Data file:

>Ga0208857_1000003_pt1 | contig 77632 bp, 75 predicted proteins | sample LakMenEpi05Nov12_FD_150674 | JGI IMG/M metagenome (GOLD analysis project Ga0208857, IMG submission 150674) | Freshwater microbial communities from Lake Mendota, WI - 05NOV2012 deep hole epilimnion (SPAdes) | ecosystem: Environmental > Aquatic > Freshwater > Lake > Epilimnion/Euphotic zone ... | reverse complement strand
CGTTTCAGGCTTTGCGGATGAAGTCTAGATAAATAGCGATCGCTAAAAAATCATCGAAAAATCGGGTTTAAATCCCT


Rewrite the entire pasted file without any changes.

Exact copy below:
>Ga0208857_1000003_pt1 | contig 77632 bp, 75 predicted proteins | sample LakMenEpi05Nov12_FD_150674 | JGI IMG/M metagenome (GOLD analysis project Ga0208857, IMG submission 150674) | Freshwater microbial communities from Lake Mendota, WI - 05NOV2012 deep hole epilimnion (SPAdes) | ecosystem: Environmental > Aquatic > Freshwater > Lake > Epilimnion/Euphotic zone ... | reverse complement strand
CGTTTCAGGCTTTGCGGATGAAGTCTAGATAAATAGCGATCGCTAAAAAATCATCGAAAAATCGGGTTTAAATCCCT